Privatization of Education Concerns Chinese

On July 31st, the CCTV show “Dialogue” did a show on the growing concern Chinese citizens have over the privatization of their education system. Since the post-Mao era, free market reforms have been put into effect all across the country. The vast majority of state enterprises were deliberately bankrupted and sold to private businessmen. Almost all of the public services in China have had the same done to them. The reactionary policies that began with Deng Xiaoping have not left education untouched.

The Chinese public, students especially, are becoming concerned that commercial incentives are threatening to erode the ethical fibre of academic integrity. Various educational institutions are competing for grants to study various fields and to work on new projects. As they vie for research dollars the threat of dishonest reporting of results has become more and more prevalent. Competition it seems is destroying the ability of researchers to do their job properly.

The host of the program, Yang Rui, made it clear that it was important to have an independent ranking of universities. Jim Wolfston, a guest on the program agreed that it was necessary, so that students could find the best school to apply to. He also said that it was necessary for universities to properly compete.

History has shown us that with technical and medical innovation, competition has been a hindrance not a motivation. All too often various groups working on the same project are unable to share information on a particular development because some investor is concerned about who will have the selling rights to the final “product”. This secrecy keeps parts of the final picture away from others who have parts. Imagine trying to solve a jigsaw puzzle with only a few of the pieces. The rest of the image you have to draw yourself without being able to look at the box cover. (This is one of the great advantages astrophysics and string theory has, no one can own anything, thus information can be exchanged freely.)

The program then went on to express that an unbiased method of ranking of universities was important so people could determine which universities were “prestigious” universities. The current affairs commentator Xie Tao explained that such a ranking is needed to determine things like student teacher ratio and how hard it is to get into a particular school. (Humorous here to see the market in action, more people want to go to a particular school therefore it MUST be a better institution.)

In practical terms this ranking, whether based on superfluous, or material conditions, is a promotion of class stratification. The fact is not all universities are equal when it comes to placing education in a competition system. Obviously the more affluent and wealthy customers, not student, will be able to pay more into a particular school. That school gets its academic and resource advantage attracting even more wealthy students. What this creates is an education system with the resources directed towards the wealthy class.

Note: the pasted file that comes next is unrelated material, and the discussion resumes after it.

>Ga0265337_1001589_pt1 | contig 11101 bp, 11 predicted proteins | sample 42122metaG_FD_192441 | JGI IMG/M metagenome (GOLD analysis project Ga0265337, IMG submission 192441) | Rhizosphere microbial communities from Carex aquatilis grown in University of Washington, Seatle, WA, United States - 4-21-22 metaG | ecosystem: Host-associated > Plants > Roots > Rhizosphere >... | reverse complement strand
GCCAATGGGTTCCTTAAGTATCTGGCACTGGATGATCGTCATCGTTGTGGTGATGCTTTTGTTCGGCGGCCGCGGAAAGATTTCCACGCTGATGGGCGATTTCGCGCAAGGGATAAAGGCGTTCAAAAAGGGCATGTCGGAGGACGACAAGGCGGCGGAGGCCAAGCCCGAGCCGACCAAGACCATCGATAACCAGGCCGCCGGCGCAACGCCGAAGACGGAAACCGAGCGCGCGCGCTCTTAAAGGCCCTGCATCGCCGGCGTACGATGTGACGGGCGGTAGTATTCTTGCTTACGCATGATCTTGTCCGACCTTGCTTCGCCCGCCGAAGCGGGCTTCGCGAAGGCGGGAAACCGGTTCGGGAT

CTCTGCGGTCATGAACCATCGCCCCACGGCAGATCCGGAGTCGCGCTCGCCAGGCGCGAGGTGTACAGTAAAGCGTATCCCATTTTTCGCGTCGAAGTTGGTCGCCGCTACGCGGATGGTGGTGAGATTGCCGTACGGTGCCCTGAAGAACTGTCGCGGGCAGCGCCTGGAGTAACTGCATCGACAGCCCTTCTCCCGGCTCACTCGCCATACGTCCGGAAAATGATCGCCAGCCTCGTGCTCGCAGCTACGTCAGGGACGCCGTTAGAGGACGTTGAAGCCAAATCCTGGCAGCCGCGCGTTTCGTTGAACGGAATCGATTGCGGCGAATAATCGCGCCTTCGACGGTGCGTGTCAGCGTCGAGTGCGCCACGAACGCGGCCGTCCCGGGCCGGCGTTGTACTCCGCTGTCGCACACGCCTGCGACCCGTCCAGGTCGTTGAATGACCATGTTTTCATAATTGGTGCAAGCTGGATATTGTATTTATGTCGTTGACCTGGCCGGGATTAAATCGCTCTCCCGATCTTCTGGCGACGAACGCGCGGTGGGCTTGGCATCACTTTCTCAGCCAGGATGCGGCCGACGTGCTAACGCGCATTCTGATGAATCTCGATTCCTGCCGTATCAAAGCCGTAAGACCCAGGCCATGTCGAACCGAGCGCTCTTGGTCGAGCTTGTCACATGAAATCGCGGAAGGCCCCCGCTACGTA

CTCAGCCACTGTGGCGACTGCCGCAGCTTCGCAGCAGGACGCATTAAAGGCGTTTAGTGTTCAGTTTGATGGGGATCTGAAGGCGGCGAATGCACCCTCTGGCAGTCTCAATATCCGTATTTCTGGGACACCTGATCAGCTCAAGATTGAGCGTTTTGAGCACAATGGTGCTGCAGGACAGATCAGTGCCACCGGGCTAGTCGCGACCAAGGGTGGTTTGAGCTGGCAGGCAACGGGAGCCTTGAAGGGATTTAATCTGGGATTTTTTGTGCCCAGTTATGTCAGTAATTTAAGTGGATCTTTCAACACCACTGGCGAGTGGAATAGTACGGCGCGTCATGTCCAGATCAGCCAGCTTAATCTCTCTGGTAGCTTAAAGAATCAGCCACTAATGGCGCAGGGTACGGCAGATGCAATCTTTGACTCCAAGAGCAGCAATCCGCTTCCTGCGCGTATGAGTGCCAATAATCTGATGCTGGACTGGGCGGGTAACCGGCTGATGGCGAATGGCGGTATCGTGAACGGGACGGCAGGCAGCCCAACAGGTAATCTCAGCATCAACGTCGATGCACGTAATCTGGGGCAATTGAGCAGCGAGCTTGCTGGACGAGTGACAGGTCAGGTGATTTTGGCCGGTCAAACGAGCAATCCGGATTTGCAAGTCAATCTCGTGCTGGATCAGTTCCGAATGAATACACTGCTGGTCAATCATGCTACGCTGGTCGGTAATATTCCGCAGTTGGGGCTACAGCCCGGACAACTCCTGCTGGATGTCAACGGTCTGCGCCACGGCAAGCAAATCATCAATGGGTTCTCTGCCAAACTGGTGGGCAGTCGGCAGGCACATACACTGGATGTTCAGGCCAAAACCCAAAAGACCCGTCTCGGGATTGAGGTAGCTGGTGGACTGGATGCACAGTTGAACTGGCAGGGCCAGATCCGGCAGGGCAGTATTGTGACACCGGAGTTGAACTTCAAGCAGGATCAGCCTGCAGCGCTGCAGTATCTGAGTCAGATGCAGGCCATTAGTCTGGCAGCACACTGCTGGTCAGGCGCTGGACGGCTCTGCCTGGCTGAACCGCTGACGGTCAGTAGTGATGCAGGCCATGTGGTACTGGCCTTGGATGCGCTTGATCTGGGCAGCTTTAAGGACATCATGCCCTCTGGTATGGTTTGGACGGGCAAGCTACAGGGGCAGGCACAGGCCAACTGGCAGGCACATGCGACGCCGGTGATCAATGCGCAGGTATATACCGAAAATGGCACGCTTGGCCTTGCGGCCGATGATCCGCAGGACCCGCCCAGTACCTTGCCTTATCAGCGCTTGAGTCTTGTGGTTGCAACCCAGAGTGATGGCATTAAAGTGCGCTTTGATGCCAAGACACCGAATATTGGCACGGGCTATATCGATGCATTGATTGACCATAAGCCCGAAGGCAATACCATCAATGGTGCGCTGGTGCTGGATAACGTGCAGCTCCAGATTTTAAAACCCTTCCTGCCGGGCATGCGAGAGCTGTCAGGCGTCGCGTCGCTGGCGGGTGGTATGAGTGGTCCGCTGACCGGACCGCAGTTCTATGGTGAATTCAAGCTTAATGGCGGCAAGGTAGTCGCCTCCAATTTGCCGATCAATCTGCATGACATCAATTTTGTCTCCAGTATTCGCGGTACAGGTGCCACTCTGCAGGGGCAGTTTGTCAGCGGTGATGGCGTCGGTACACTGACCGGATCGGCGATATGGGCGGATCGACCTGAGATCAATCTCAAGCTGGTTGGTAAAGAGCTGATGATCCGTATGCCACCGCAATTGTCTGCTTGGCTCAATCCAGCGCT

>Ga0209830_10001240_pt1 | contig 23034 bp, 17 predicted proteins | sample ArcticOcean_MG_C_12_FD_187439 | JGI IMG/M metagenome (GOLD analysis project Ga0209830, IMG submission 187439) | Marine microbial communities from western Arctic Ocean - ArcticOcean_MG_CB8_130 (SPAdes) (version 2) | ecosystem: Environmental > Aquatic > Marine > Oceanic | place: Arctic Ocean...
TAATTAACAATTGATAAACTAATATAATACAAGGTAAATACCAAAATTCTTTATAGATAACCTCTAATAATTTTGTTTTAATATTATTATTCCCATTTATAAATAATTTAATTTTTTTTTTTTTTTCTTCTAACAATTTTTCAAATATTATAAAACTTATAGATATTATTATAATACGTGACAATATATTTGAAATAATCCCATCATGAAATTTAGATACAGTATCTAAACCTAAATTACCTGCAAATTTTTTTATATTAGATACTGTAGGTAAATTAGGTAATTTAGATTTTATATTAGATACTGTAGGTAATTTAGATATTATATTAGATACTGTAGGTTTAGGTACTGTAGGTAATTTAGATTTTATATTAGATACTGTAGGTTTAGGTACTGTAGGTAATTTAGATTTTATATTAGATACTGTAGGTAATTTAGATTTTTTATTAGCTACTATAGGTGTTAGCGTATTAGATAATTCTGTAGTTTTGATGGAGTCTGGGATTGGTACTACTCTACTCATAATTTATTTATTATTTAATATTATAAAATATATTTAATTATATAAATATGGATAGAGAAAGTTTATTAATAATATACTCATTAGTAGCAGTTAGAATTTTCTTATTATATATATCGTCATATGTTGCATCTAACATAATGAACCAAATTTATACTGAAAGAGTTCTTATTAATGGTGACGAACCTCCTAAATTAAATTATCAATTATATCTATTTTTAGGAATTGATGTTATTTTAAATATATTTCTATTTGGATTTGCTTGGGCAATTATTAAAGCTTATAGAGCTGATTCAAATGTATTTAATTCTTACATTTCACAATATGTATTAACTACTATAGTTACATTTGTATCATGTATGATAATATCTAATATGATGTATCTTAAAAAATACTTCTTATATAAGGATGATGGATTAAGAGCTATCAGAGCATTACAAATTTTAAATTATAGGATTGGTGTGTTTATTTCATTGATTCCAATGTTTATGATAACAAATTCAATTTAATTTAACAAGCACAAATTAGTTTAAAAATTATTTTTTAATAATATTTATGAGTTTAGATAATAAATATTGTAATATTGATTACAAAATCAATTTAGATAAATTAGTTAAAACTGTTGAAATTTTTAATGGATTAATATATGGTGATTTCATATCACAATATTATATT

In the ideal, all educational institutions should be given resources based upon their need. Obviously a university with a greater number of students requires a greater allotment of resources. In creating a stratification of educational resources, and therefore opportunities, people with great ability but limited financial resources are unable to reach their true potential. A great mind or skill has gone to waste, not by a lack of resources, but a lack of opportunity.

Interestingly they fail to notice another one of capitalism’s many contradictions. They’re promoting a more honest and open way of judging the universities in China so that the market may take its full effect on deciding which universities are best. Yet at the same time they acknowledge that universities are manipulating the data given to be judged. For example, they subtract the academic scores of athletes who are on sports scholarships in order to bring up the GPA of the school, making it more attractive to students. Like a capitalist they all believe in the market, but try their hardest to manipulate it in horrible dishonest ways. Yang Rui literally says in the interview that they are seeking a “guarantee they are free from commercial incentives.”

The whole discussion was an exercise in free market promotion. I believe the point of this edition of “Dialogue” was to broadcast the message that despite all the problems caused by privatizing the education system, the elite and its puppets in the fake Chinese Communist Party remain committed to keeping it that way. This drive for an impartial way of measuring schools is a promise to the upper classes that the endemic corruption inherent within the system will be sorted out so that they may make sure that their children go to the “right” school. The university that will grant them the proper connections once they have finished. It will become more transparent to the upper class families which schools they must send their children to in order to keep up the advantages they have and maintaining them in the wealthy ruling class circles.

In my view the proper solution is the most radical one. A return to Maoism to solve this education problem would be the best solution. In the promising years of Great Proletarian Cultural Revolution, schools were democratized. The students themselves chose what subjects they wanted to learn and how they wish to be taught. Students regularly held teachers up for review and decided if they were meeting the criteria or not.

It was students who lead the way in developing new technologies, not some private company shelling out cash to universities trying to make them do the work for them, only to turn around and profit from the work of those researchers and students. The students themselves saw the need and actively took up the task of solving problems.

CCTV Dialogue broadcast can be found here